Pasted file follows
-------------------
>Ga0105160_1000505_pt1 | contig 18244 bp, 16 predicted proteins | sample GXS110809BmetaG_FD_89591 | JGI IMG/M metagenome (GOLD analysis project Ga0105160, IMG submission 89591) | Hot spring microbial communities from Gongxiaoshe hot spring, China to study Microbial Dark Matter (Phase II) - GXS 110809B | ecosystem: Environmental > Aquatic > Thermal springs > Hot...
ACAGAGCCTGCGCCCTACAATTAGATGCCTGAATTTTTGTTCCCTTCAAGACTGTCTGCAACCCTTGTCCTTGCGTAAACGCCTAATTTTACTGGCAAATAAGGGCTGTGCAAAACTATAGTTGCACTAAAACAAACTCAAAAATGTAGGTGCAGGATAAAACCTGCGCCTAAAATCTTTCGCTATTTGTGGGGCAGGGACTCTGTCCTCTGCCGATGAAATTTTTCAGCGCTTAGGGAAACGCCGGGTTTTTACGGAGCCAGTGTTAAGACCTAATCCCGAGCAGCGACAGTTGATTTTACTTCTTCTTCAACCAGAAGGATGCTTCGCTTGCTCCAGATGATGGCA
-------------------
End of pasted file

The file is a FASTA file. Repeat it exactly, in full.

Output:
>Ga0105160_1000505_pt1 | contig 18244 bp, 16 predicted proteins | sample GXS110809BmetaG_FD_89591 | JGI IMG/M metagenome (GOLD analysis project Ga0105160, IMG submission 89591) | Hot spring microbial communities from Gongxiaoshe hot spring, China to study Microbial Dark Matter (Phase II) - GXS 110809B | ecosystem: Environmental > Aquatic > Thermal springs > Hot...
ACAGAGCCTGCGCCCTACAATTAGATGCCTGAATTTTTGTTCCCTTCAAGACTGTCTGCAACCCTTGTCCTTGCGTAAACGCCTAATTTTACTGGCAAATAAGGGCTGTGCAAAACTATAGTTGCACTAAAACAAACTCAAAAATGTAGGTGCAGGATAAAACCTGCGCCTAAAATCTTTCGCTATTTGTGGGGCAGGGACTCTGTCCTCTGCCGATGAAATTTTTCAGCGCTTAGGGAAACGCCGGGTTTTTACGGAGCCAGTGTTAAGACCTAATCCCGAGCAGCGACAGTTGATTTTACTTCTTCTTCAACCAGAAGGATGCTTCGCTTGCTCCAGATGATGGCA